AI benefits/risks

Biden’s AI executive order: A small step in the right direction

Biden EO on AI

The White House released a new executive order (EO) this week that seeks to increase federal oversight of rapidly expanding AI systems, promote the safety and security of AI development, and reduce its risks for consumers and national security.

The EO has arrived at a critical time, as artificial “general” intelligence has become a reality faster than many expected. Lots of people were surprised this year by the transformational power of ChatGPT, but advances in AI promise to be exponentially more powerful in the year ahead. The implications of these intelligent systems are world-changing – in good ways and bad – and the government needs to act fast if it hopes to effectively manage those impacts.

The release of the EO stands as an important step in the right direction, setting us on a path to effectively harness the enormous potential of AI to make our lives better, while also keeping security and safety top of mind. It introduces several components that are certain to improve the way we create and interact with AI, but it also presents a few gaps and areas for continued development as the order’s guidelines are actioned by public and private sector companies.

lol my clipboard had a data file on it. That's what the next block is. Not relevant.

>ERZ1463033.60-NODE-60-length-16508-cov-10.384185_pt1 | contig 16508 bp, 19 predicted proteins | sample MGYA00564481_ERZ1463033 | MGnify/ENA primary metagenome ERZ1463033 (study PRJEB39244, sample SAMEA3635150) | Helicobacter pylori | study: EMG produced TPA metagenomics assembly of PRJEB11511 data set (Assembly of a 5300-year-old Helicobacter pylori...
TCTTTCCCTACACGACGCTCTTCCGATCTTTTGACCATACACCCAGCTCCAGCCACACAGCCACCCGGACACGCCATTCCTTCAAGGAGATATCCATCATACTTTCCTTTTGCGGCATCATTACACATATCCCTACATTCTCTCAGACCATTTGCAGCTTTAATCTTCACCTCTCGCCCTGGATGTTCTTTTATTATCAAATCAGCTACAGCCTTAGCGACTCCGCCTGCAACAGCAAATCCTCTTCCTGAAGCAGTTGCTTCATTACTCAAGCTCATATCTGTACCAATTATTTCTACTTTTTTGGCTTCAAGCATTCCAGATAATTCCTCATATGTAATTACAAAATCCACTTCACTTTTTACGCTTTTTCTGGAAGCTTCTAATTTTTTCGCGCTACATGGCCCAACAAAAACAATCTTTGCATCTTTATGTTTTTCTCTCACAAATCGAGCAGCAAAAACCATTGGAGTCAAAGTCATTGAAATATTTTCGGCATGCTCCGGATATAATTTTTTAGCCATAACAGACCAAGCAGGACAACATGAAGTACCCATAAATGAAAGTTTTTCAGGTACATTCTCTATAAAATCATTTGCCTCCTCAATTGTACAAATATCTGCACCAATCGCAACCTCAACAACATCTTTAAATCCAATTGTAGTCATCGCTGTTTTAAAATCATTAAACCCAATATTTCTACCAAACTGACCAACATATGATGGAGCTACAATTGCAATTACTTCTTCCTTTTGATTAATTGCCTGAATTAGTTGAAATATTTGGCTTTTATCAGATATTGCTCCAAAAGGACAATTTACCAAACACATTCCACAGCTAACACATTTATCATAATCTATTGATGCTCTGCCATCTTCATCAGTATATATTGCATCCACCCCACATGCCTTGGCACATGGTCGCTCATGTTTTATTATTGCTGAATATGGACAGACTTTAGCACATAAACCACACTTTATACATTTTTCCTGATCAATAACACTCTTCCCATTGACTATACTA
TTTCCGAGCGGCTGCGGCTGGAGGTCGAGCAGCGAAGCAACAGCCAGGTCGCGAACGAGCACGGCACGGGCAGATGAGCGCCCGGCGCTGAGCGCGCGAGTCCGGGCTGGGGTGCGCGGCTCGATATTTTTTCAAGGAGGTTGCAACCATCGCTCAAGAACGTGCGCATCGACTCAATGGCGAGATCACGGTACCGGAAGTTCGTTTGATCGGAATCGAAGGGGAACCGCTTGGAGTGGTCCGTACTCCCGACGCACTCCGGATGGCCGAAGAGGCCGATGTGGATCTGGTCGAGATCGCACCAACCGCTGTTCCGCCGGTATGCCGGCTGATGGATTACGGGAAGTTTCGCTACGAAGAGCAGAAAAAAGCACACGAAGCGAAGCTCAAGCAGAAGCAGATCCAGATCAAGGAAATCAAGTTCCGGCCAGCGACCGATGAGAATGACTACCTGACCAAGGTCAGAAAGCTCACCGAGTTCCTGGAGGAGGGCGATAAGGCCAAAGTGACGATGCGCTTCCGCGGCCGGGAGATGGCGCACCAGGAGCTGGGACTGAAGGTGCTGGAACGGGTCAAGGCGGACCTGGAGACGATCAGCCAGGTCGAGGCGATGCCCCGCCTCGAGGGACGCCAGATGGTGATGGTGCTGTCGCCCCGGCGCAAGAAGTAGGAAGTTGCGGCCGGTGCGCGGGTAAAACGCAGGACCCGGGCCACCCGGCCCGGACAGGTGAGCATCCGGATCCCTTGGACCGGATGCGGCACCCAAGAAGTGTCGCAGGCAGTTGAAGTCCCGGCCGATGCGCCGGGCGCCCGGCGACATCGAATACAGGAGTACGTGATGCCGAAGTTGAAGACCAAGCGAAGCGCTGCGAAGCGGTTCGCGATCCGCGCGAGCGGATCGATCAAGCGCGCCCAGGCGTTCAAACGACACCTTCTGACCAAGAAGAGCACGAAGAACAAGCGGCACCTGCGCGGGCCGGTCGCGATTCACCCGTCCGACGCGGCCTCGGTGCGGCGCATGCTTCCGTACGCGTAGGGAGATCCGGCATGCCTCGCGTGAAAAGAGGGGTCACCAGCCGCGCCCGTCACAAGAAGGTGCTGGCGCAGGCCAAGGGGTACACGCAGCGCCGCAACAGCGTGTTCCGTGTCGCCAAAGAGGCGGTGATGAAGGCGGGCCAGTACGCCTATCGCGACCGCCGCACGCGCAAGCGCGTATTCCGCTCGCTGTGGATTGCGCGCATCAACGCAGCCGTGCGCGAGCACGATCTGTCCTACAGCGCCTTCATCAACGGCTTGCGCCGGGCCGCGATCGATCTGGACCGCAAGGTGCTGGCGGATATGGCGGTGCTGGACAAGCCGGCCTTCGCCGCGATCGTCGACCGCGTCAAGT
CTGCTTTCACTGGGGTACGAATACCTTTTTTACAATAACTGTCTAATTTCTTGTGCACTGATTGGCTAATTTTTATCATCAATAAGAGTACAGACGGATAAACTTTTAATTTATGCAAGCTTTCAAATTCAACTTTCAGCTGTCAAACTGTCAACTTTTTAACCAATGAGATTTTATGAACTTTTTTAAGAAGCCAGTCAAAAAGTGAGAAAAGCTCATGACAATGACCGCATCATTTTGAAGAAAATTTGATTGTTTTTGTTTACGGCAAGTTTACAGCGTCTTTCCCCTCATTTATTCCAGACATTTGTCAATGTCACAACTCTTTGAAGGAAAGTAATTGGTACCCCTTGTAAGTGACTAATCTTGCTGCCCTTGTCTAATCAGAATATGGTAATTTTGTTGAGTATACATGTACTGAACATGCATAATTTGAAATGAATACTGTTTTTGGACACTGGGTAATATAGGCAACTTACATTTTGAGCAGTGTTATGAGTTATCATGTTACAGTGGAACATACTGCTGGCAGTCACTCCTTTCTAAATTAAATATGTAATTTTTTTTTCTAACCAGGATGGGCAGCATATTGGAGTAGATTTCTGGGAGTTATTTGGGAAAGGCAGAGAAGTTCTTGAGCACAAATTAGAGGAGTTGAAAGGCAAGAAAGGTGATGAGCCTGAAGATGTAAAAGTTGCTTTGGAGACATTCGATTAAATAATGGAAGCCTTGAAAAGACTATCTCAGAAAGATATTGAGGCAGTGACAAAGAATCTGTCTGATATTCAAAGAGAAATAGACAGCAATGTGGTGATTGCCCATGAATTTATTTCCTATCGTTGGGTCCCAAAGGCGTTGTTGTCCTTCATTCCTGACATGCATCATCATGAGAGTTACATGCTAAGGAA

The EO’s advantages

Enhanced AI safety and security is perhaps the greatest and most obvious benefit that the executive order brings to the table, but there are several additional components buried beneath these that create other kinds of positive impacts. To name a few:

  • Greater protections for consumers: Machine learning models rely on vast amounts of data to generate useful outputs, but these large data volumes come with inherent privacy risks. Consumers are becoming increasingly aware and concerned about how their data gets collected, stored, and used. The pressure on organizations to respect consumer privacy will only continue to mount, so it will be important to have more stringent guidelines in place to drive transparency around how data privacy gets prioritized to build consumer trust in AI. Additionally, by establishing watermarking guidelines that help distinguish AI-generated content, the EO encourages greater consumer protections against AI-enabled fraud and deception. Today’s widespread use of ChatGPT means that we are constantly encountering – and sometimes unwittingly using – content that’s inauthentic. These guidelines should help promote greater transparency around content origins, minimizing misinformation and fraudulent activity.
  • An AI talent surge: Though the use and adoption of AI has accelerated, the pace of AI skills and talent development has lagged behind. Studies have shown that more than half of organizations don’t have the right mix of skilled AI talent, and that a lack of skilled talent has become the leading barrier to progressing their AI initiatives. The EO should start to reverse this trend by expanding the nation’s pool of skilled AI workers, through grants to develop domestic talent as well as initiatives to attract and retain foreign talent.